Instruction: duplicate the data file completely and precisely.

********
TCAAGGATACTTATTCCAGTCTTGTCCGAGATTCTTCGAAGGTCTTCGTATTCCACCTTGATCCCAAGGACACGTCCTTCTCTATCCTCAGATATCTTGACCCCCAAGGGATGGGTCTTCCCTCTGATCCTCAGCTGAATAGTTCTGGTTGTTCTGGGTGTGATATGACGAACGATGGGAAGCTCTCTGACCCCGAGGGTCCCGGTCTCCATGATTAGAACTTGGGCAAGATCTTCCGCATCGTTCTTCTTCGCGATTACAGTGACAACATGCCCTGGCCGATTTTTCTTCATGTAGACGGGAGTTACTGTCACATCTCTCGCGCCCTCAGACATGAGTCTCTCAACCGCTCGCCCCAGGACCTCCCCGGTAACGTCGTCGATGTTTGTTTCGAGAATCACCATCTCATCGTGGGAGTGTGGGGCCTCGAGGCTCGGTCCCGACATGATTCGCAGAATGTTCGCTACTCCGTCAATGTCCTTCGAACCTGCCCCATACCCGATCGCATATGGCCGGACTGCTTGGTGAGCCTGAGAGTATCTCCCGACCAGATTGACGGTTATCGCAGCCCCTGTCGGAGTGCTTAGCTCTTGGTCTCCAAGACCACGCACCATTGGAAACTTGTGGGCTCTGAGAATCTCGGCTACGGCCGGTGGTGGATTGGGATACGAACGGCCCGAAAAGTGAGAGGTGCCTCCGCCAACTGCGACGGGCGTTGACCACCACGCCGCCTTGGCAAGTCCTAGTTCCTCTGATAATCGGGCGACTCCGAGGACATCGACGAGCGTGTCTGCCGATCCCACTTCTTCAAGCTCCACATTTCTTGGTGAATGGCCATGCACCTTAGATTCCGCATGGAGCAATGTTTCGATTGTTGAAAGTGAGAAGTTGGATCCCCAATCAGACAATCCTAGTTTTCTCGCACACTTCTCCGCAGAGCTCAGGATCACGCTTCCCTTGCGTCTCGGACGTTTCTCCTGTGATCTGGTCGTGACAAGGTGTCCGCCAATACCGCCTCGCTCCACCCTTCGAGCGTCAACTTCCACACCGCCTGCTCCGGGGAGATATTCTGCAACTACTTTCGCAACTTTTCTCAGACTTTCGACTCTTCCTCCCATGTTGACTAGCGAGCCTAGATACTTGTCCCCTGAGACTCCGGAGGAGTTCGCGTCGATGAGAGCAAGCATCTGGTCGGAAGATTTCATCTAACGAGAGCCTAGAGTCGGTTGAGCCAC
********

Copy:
TCAAGGATACTTATTCCAGTCTTGTCCGAGATTCTTCGAAGGTCTTCGTATTCCACCTTGATCCCAAGGACACGTCCTTCTCTATCCTCAGATATCTTGACCCCCAAGGGATGGGTCTTCCCTCTGATCCTCAGCTGAATAGTTCTGGTTGTTCTGGGTGTGATATGACGAACGATGGGAAGCTCTCTGACCCCGAGGGTCCCGGTCTCCATGATTAGAACTTGGGCAAGATCTTCCGCATCGTTCTTCTTCGCGATTACAGTGACAACATGCCCTGGCCGATTTTTCTTCATGTAGACGGGAGTTACTGTCACATCTCTCGCGCCCTCAGACATGAGTCTCTCAACCGCTCGCCCCAGGACCTCCCCGGTAACGTCGTCGATGTTTGTTTCGAGAATCACCATCTCATCGTGGGAGTGTGGGGCCTCGAGGCTCGGTCCCGACATGATTCGCAGAATGTTCGCTACTCCGTCAATGTCCTTCGAACCTGCCCCATACCCGATCGCATATGGCCGGACTGCTTGGTGAGCCTGAGAGTATCTCCCGACCAGATTGACGGTTATCGCAGCCCCTGTCGGAGTGCTTAGCTCTTGGTCTCCAAGACCACGCACCATTGGAAACTTGTGGGCTCTGAGAATCTCGGCTACGGCCGGTGGTGGATTGGGATACGAACGGCCCGAAAAGTGAGAGGTGCCTCCGCCAACTGCGACGGGCGTTGACCACCACGCCGCCTTGGCAAGTCCTAGTTCCTCTGATAATCGGGCGACTCCGAGGACATCGACGAGCGTGTCTGCCGATCCCACTTCTTCAAGCTCCACATTTCTTGGTGAATGGCCATGCACCTTAGATTCCGCATGGAGCAATGTTTCGATTGTTGAAAGTGAGAAGTTGGATCCCCAATCAGACAATCCTAGTTTTCTCGCACACTTCTCCGCAGAGCTCAGGATCACGCTTCCCTTGCGTCTCGGACGTTTCTCCTGTGATCTGGTCGTGACAAGGTGTCCGCCAATACCGCCTCGCTCCACCCTTCGAGCGTCAACTTCCACACCGCCTGCTCCGGGGAGATATTCTGCAACTACTTTCGCAACTTTTCTCAGACTTTCGACTCTTCCTCCCATGTTGACTAGCGAGCCTAGATACTTGTCCCCTGAGACTCCGGAGGAGTTCGCGTCGATGAGAGCAAGCATCTGGTCGGAAGATTTCATCTAACGAGAGCCTAGAGTCGGTTGAGCCAC